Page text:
Cookies on this website
We use cookies to ensure that we give you the best experience on our website. If you click 'Continue' we'll assume that you are happy to receive all cookies and you won't see this message again. Click 'Find out more' for information on how to change your cookie settings.

New DIIS Brief by Oliver Bakewell challenges the current diaspora and development hype

Today there is great interest in diasporas’ role in development across Africa and much enthusiasm for identifying policies that can maximise their contribution. In this new DIIS (Danish Institute for International Studies) Brief Oliver Bakewell, senior research officer at the International Migration Institute, University of Oxford, raises four questions that challenge uncritical enthusiasm for diasporas’ increased involvement in development: 1) Who is in the diaspora? 2) Where is the diaspora? 3) How does diaspora engagement affect accountability? And 4) What ideas of development are being used?

The Brief critically explores these questions. It offers a concise working definition of diaspora, arguing that not all expatriate populations can—or should—be defined as such. Furthermore, the Brief points to the risk of co-option of diasporas into the established development industry, reproducing similar initiatives under diaspora leadership, rather than sustaining their distinctiveness. Finally, it urges African states to avoid privileging the priorities and activities of their mobile expatriate populations above those people who remain within their borders.
 
The Brief was presented at the seminar ‘Agents of Change? African Diaspora Organizations and Homeland Development’, held at DIIS April 3, 2009. This was the second seminar in the DIIS Migration Seminar serial ‘Revisiting the Migration-Development Nexus: visions, challenges and prospects’. For more information about the seminars, see www.diis.dk/migrationseminars.

Download the working DISS brief

Similar stories

Working Paper: Immigration policy effects – A conceptual framework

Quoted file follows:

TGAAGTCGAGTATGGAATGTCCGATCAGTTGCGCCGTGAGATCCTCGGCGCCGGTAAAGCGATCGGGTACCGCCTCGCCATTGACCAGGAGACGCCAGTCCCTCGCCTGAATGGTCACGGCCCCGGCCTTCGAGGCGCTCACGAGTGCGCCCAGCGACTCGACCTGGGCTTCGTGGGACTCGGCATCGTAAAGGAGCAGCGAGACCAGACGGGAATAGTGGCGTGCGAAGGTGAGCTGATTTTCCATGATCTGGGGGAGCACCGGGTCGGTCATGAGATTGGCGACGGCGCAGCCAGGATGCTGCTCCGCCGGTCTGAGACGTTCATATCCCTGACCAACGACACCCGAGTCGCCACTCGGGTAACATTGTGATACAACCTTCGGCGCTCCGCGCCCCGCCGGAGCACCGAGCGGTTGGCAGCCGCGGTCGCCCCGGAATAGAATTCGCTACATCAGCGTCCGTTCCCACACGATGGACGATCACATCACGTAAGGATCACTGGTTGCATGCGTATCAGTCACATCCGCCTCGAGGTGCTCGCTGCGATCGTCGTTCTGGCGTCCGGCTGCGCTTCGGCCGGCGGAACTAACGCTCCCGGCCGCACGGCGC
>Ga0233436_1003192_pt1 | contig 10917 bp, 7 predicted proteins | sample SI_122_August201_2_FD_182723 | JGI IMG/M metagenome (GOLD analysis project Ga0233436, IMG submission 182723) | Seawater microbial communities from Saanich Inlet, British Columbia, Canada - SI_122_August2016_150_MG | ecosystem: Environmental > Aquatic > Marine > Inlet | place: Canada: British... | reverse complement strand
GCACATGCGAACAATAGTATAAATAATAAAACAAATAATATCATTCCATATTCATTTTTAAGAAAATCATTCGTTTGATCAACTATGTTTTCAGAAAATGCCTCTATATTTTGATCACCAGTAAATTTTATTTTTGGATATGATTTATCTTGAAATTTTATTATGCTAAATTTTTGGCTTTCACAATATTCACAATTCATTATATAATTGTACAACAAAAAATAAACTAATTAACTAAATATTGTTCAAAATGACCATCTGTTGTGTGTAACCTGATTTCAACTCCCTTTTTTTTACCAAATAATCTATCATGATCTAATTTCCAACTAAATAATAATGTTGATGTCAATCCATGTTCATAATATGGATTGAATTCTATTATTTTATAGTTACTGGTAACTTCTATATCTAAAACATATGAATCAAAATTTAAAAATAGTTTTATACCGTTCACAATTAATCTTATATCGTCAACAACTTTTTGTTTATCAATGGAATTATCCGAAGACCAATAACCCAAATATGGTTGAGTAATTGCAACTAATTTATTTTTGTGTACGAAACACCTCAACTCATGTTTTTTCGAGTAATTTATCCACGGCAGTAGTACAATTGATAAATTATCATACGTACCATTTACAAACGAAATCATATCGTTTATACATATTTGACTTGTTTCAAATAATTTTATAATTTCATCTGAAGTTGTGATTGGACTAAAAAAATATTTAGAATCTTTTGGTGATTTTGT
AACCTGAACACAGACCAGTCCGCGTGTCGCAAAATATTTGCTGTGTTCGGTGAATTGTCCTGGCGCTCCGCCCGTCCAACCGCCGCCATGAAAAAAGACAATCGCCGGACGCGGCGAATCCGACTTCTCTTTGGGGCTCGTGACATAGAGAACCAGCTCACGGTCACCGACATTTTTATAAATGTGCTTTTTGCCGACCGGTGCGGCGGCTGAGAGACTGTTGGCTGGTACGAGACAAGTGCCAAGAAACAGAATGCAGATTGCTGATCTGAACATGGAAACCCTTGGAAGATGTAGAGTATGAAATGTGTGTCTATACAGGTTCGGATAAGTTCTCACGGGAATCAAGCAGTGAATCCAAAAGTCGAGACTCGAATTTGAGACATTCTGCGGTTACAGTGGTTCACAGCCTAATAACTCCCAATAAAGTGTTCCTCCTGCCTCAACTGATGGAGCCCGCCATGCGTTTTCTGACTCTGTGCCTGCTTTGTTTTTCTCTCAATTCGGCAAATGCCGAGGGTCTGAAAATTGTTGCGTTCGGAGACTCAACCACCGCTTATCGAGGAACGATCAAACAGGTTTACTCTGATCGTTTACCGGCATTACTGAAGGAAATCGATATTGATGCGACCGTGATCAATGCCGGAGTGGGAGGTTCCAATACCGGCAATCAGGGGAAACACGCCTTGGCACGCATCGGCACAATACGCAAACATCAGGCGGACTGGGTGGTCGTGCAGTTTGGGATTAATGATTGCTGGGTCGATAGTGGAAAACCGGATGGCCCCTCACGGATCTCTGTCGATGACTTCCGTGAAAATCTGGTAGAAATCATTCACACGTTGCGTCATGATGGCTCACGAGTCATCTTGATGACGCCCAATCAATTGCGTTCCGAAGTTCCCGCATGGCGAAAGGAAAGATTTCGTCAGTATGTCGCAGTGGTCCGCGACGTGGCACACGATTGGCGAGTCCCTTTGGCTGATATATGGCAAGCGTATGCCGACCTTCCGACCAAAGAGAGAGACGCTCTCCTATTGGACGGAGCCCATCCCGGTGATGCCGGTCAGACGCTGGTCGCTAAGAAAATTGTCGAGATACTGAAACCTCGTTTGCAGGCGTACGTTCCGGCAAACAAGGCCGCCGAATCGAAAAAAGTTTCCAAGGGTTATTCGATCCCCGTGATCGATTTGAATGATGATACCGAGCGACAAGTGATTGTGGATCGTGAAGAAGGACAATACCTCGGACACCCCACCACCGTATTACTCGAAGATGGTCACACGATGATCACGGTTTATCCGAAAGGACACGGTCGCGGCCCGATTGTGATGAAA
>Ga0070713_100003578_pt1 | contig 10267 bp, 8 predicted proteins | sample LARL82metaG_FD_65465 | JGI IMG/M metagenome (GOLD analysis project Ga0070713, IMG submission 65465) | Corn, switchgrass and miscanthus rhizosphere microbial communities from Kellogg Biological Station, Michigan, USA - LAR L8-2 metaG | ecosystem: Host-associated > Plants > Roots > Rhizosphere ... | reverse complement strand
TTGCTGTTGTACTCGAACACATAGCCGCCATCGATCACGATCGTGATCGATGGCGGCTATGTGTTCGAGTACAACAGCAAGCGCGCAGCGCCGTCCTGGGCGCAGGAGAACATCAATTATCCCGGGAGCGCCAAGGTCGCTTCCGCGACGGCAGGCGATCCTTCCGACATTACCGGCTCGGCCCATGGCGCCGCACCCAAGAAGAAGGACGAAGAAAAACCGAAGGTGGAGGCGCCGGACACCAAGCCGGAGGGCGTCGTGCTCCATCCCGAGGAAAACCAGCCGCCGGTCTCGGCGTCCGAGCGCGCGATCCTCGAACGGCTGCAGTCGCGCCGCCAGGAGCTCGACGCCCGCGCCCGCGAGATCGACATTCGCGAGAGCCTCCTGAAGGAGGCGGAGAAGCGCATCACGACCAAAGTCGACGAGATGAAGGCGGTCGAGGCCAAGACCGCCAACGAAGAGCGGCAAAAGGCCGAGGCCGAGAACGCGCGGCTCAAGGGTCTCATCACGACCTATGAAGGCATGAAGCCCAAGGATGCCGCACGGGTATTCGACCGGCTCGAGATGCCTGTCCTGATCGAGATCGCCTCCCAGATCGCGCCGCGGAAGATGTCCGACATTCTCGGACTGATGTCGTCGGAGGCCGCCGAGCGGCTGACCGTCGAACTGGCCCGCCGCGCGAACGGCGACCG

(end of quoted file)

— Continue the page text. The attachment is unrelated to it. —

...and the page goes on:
Liv Bjerre provides a conceptual framework for the analysis of immigration policy effects by arguing that immigration policies have varying effects on different categories of immigrants whether they are regular immigrants, asylum seekers or irregular immigrants

Return Migration in Africa

IMI Researcher, Dr. Marie-Laurence Flahaux together with Dr. Bruno Shoumaker and Dr. Thierry Eggerickx edit a new issue of 'Space, Populations, Societies' which seeks to explore the understudied aspects of return migration in Africa

Working Paper: Hopes and fears of migrants’ contribution to political change, a Tunisian case study

Marieke van Houte explores complexities of political change in relation to mobility and immobility through a fascinating Tunisian case study that challenges conventional notions that transnational political engagements contribute to democratization

Exploring domestic & diasporic non-government responses to the Liberian Ebola Crisis

New article published in the academic journal, African Affairs by IMI Senior Research Officer Robtel Neajai Pailey

Legal invisibility was the best thing to happen to me

Senior Research Officer Robtel Neajai Pailey shares her experience of living as an undocumented migrant in the US for 14 years in a remarkable piece for Al Jazeera

Call for papers for new journal Migration and Society

The first issue of the journal focuses on Hospitality and hostility towards migrants: Global perspectives